C++ supports inheritance.
But how is it implemented in the compiler?
Does the compiler copy and paste all the implementation from parent to child?
EXTREMELY simplified, if we are talking about something like this:
then what happens inside the compiler will be this (remember, this is VERY simplified, and the real compiler code will be a lot more complex, I'm sure):
If we are talking about virtual functions, then the compiler will produce a table which holds the address of the respective virtual function, and the table is generated for each class, based on a similar principle of "find the function that exists in a this class or one of its parents).
[In the above, I've ignored the fact that one class can have more than one "parent" class - it doesn't change how things works, just that the code has to maintain a list or array of "more classes at the same level"]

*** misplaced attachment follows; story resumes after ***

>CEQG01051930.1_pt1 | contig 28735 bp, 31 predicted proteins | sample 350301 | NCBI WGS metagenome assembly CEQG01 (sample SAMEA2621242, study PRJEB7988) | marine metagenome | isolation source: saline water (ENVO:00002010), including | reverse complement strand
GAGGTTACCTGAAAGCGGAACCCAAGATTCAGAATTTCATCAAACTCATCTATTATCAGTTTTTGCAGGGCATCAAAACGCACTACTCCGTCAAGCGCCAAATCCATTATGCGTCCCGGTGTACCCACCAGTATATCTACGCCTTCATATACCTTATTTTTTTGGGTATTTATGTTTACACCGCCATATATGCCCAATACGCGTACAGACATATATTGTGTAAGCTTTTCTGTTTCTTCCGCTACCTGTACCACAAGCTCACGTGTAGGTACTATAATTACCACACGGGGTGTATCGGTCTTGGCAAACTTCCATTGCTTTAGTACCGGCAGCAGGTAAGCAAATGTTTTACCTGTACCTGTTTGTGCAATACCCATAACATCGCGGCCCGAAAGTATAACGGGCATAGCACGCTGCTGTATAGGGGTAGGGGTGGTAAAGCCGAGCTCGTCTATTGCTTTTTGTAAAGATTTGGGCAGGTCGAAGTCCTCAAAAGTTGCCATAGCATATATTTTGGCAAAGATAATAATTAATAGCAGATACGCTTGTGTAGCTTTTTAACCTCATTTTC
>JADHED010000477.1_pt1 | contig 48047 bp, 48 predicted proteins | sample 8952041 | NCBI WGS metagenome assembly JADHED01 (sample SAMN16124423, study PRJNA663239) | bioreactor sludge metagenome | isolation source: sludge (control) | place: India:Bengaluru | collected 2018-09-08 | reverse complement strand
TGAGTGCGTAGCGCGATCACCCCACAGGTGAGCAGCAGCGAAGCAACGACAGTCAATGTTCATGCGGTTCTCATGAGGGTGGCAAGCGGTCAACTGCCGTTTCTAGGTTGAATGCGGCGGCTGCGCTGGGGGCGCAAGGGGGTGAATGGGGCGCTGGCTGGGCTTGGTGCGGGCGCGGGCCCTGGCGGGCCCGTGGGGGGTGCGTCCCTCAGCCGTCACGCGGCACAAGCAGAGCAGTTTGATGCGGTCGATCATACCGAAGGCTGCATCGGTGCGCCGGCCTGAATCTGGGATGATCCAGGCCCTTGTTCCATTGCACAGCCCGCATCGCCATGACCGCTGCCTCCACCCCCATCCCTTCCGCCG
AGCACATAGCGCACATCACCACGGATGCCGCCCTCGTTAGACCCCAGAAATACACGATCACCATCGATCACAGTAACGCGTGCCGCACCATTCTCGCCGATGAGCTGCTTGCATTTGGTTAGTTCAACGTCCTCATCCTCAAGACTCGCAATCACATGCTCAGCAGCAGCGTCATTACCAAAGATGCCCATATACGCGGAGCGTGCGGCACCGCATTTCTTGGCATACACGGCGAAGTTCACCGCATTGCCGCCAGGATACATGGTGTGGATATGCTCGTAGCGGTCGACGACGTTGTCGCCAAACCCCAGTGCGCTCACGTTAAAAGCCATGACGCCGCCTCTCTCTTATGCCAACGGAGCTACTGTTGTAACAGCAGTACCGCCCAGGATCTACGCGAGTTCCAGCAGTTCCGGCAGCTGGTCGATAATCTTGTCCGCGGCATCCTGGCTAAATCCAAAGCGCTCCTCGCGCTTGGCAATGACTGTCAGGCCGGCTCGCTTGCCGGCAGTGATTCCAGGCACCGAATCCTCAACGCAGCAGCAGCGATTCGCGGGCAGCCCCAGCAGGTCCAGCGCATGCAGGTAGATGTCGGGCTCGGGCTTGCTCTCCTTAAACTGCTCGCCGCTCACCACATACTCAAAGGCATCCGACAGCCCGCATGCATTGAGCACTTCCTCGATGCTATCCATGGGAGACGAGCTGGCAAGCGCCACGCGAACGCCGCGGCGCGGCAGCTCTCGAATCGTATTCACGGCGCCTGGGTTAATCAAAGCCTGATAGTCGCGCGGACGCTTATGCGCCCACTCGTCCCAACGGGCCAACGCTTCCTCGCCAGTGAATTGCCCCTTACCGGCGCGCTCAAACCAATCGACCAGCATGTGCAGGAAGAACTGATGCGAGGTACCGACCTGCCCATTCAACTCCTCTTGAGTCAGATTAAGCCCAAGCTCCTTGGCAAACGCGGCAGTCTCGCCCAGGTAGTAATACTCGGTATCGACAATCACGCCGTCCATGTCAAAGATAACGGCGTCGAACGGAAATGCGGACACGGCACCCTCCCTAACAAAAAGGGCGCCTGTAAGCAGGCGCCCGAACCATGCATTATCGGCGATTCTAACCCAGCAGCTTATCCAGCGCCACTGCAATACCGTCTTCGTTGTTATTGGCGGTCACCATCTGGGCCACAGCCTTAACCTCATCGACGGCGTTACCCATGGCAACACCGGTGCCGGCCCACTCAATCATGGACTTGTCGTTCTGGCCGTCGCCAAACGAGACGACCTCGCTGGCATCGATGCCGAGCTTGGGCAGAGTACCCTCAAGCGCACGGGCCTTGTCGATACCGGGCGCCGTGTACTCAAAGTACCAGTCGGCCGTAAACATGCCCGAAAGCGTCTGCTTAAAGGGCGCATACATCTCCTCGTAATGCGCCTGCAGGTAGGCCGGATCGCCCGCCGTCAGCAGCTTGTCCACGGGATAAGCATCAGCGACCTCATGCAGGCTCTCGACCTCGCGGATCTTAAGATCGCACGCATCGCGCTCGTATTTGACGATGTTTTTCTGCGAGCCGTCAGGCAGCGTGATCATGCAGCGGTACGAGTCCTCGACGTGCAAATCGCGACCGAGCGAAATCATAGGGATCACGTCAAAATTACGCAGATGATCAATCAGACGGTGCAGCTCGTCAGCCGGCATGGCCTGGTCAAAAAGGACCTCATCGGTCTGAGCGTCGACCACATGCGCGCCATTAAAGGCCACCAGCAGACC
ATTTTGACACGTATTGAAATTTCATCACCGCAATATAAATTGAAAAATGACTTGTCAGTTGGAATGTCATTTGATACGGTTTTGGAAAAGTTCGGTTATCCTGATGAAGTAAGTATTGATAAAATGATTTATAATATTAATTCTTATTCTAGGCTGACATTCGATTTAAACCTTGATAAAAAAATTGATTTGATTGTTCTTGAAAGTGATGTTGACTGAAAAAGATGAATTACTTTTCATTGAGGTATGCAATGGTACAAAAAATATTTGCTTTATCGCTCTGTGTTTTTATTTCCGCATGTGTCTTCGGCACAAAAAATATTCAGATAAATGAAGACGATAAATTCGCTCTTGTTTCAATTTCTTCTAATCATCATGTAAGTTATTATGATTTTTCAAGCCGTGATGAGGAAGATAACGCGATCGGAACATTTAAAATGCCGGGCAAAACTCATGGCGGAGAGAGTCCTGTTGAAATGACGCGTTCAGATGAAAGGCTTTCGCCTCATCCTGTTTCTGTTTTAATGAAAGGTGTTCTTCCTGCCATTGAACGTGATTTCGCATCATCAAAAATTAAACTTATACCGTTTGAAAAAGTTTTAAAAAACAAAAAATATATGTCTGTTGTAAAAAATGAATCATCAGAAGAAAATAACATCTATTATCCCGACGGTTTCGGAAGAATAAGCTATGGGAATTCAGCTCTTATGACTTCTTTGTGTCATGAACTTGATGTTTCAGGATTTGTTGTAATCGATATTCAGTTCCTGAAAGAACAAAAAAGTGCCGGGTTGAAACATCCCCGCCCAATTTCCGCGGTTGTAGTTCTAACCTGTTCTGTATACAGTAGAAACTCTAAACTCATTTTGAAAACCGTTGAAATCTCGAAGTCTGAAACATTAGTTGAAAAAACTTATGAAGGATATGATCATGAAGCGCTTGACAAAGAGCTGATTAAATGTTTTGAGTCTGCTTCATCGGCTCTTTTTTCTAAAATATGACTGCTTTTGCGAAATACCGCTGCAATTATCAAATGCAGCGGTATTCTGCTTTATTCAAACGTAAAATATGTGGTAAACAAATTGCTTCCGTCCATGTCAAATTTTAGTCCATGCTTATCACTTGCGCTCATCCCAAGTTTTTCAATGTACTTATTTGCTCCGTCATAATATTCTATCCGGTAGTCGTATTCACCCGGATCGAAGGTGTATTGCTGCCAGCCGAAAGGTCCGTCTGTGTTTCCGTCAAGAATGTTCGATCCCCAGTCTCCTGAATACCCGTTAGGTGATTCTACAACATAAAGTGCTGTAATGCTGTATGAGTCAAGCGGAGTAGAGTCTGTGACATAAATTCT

Just like member variables, base classes cause a subobject to be embedded inside all instances of the derived class. Member functions of the base class are not duplicated for the derived class, instead they are called on this subobject corresponding to the base class.
The compiler knows where this subobject is located relative to the full object, and will insert pointer arithmetic everywhere there is a cast (possibly implicit) between pointer (or reference) to derived and to base. This includes the hidden
Virtual inheritance is a little bit tricky, because the offset can be different depending on the most-derived type. In that case, the compiler needs to store the offset as a variable inside the class instances so it can be looked up at runtime (just like pointers to virtual member functions, there might be another layer of indirection involved to save space).